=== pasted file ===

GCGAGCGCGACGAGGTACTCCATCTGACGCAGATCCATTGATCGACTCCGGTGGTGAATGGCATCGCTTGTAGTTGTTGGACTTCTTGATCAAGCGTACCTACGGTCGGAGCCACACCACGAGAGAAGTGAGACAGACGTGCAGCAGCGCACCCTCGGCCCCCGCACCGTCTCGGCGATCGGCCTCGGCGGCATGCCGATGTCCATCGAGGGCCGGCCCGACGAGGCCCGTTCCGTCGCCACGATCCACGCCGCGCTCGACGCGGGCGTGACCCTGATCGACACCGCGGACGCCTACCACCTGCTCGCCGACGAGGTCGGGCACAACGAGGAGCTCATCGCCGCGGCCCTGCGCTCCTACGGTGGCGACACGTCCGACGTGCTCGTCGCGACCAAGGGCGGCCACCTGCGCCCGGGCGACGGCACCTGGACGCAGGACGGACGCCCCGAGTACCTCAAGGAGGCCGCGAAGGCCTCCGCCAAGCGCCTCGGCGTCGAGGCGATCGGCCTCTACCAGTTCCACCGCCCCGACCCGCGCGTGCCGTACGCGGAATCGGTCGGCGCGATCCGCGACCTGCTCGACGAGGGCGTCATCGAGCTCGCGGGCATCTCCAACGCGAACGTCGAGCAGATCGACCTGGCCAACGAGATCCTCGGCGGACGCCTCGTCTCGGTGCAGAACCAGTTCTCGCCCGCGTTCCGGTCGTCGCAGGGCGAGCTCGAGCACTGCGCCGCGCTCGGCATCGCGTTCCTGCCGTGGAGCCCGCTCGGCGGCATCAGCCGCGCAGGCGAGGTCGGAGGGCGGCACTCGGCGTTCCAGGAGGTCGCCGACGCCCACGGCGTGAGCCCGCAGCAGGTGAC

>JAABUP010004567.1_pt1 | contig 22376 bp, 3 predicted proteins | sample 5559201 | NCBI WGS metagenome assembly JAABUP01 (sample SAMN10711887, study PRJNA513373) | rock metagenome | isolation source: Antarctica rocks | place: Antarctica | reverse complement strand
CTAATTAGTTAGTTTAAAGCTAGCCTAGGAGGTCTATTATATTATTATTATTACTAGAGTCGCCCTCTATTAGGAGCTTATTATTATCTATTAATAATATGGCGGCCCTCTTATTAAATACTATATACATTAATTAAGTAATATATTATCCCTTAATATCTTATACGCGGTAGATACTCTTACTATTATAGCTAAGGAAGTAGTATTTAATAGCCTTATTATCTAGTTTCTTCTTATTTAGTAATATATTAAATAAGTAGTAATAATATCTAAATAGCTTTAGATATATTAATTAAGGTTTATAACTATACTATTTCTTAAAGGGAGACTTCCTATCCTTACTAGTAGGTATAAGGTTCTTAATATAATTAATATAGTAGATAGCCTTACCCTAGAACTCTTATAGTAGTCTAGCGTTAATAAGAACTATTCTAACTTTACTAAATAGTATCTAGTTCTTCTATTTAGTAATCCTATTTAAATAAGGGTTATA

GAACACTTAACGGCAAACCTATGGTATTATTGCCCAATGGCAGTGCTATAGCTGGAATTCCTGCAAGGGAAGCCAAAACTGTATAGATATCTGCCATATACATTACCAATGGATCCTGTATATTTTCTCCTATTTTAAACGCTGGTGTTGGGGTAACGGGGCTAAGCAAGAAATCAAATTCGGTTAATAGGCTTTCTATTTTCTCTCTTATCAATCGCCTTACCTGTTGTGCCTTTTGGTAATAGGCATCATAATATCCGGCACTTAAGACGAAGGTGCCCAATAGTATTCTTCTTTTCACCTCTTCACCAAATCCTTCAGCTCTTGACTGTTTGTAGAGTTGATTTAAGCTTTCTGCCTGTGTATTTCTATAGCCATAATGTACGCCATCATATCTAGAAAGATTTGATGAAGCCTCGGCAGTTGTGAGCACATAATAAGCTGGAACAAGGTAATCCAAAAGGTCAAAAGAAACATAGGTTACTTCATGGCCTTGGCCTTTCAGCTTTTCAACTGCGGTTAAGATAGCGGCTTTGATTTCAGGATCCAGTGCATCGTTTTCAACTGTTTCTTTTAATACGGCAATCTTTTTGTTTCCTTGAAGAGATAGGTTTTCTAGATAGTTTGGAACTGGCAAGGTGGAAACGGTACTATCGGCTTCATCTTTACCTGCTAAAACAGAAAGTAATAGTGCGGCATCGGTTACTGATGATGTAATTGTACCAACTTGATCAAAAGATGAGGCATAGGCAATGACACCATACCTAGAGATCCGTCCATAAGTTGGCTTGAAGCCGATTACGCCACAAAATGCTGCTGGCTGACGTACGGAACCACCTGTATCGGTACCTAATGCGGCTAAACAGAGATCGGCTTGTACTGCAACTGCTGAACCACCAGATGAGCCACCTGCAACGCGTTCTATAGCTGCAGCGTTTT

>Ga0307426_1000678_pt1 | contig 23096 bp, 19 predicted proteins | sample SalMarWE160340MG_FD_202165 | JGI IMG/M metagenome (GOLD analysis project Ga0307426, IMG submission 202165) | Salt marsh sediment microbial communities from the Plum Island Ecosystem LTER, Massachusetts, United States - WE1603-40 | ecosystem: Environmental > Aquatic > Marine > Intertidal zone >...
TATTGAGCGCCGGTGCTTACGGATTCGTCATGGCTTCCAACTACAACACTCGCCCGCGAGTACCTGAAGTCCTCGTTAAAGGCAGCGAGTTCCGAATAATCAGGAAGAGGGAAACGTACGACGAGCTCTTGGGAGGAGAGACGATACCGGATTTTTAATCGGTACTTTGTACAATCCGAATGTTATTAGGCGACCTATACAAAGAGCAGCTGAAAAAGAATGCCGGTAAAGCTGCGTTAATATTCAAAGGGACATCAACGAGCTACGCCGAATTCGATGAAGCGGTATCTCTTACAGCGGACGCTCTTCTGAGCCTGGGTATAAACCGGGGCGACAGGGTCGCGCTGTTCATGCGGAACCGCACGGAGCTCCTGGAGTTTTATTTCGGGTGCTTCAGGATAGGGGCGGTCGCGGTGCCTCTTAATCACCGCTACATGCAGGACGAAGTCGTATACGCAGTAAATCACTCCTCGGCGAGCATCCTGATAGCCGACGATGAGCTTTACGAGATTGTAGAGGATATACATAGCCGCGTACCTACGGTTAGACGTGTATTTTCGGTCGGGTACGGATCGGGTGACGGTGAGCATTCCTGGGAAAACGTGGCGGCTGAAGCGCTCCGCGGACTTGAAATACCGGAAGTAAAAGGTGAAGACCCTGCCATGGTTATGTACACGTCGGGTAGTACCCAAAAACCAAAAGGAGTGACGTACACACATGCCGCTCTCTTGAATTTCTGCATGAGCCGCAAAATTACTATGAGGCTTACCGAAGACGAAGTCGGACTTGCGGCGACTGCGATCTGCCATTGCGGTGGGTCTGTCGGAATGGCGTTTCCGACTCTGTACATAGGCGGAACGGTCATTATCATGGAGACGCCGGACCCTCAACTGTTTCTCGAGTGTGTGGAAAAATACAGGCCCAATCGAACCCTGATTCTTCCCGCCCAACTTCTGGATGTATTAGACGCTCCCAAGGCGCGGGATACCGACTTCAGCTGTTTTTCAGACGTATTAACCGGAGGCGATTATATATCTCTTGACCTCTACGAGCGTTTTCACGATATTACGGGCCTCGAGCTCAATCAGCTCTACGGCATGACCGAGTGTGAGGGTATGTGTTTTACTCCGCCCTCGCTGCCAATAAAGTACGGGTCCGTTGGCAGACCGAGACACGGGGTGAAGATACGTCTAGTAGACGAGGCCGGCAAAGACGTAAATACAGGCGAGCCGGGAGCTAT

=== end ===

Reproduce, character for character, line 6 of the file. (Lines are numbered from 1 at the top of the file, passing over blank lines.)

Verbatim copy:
TATTGAGCGCCGGTGCTTACGGATTCGTCATGGCTTCCAACTACAACACTCGCCCGCGAGTACCTGAAGTCCTCGTTAAAGGCAGCGAGTTCCGAATAATCAGGAAGAGGGAAACGTACGACGAGCTCTTGGGAGGAGAGACGATACCGGATTTTTAATCGGTACTTTGTACAATCCGAATGTTATTAGGCGACCTATACAAAGAGCAGCTGAAAAAGAATGCCGGTAAAGCTGCGTTAATATTCAAAGGGACATCAACGAGCTACGCCGAATTCGATGAAGCGGTATCTCTTACAGCGGACGCTCTTCTGAGCCTGGGTATAAACCGGGGCGACAGGGTCGCGCTGTTCATGCGGAACCGCACGGAGCTCCTGGAGTTTTATTTCGGGTGCTTCAGGATAGGGGCGGTCGCGGTGCCTCTTAATCACCGCTACATGCAGGACGAAGTCGTATACGCAGTAAATCACTCCTCGGCGAGCATCCTGATAGCCGACGATGAGCTTTACGAGATTGTAGAGGATATACATAGCCGCGTACCTACGGTTAGACGTGTATTTTCGGTCGGGTACGGATCGGGTGACGGTGAGCATTCCTGGGAAAACGTGGCGGCTGAAGCGCTCCGCGGACTTGAAATACCGGAAGTAAAAGGTGAAGACCCTGCCATGGTTATGTACACGTCGGGTAGTACCCAAAAACCAAAAGGAGTGACGTACACACATGCCGCTCTCTTGAATTTCTGCATGAGCCGCAAAATTACTATGAGGCTTACCGAAGACGAAGTCGGACTTGCGGCGACTGCGATCTGCCATTGCGGTGGGTCTGTCGGAATGGCGTTTCCGACTCTGTACATAGGCGGAACGGTCATTATCATGGAGACGCCGGACCCTCAACTGTTTCTCGAGTGTGTGGAAAAATACAGGCCCAATCGAACCCTGATTCTTCCCGCCCAACTTCTGGATGTATTAGACGCTCCCAAGGCGCGGGATACCGACTTCAGCTGTTTTTCAGACGTATTAACCGGAGGCGATTATATATCTCTTGACCTCTACGAGCGTTTTCACGATATTACGGGCCTCGAGCTCAATCAGCTCTACGGCATGACCGAGTGTGAGGGTATGTGTTTTACTCCGCCCTCGCTGCCAATAAAGTACGGGTCCGTTGGCAGACCGAGACACGGGGTGAAGATACGTCTAGTAGACGAGGCCGGCAAAGACGTAAATACAGGCGAGCCGGGAGCTAT